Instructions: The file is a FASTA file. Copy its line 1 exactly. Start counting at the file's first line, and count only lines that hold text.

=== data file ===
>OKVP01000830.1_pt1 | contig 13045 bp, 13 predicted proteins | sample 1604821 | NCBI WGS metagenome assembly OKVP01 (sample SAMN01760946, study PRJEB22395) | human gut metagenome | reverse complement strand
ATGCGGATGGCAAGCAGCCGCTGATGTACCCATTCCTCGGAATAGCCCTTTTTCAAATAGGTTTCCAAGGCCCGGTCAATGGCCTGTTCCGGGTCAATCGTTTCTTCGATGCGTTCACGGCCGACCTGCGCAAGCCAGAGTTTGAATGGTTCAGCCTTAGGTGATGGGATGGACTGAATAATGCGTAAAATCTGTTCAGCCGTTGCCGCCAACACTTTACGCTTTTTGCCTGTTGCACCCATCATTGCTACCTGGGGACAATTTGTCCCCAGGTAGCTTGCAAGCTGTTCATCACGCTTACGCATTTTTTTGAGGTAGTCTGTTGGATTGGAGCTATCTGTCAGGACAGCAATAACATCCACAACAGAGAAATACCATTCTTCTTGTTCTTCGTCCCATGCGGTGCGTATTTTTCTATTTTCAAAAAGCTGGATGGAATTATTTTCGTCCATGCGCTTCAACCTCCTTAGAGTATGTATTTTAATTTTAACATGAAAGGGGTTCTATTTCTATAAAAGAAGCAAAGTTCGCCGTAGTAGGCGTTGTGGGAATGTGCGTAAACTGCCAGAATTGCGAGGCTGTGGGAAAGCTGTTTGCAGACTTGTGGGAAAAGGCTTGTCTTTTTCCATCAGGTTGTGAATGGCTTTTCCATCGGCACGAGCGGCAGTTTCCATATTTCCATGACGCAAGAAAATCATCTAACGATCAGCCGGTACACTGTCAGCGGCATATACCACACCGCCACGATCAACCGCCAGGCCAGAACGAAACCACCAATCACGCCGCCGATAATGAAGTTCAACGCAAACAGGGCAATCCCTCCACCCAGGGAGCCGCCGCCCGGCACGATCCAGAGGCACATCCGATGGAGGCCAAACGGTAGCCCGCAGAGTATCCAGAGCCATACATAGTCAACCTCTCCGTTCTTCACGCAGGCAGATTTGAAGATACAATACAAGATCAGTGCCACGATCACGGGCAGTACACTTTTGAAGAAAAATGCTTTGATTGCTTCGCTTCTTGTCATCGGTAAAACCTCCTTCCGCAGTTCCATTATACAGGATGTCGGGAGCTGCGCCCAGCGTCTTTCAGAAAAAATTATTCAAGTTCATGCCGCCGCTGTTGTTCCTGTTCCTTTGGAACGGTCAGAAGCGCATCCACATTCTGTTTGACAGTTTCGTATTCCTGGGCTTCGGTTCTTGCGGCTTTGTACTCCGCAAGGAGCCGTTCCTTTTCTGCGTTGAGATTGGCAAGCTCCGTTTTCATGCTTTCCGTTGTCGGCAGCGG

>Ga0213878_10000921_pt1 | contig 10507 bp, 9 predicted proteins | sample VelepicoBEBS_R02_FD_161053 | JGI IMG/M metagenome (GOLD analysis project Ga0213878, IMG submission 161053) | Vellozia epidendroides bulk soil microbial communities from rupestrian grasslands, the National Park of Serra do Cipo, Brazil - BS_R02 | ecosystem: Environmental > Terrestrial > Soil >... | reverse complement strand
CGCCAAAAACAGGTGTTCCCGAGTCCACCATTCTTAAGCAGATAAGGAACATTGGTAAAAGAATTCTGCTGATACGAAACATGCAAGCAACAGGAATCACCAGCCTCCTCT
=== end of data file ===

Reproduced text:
>OKVP01000830.1_pt1 | contig 13045 bp, 13 predicted proteins | sample 1604821 | NCBI WGS metagenome assembly OKVP01 (sample SAMN01760946, study PRJEB22395) | human gut metagenome | reverse complement strand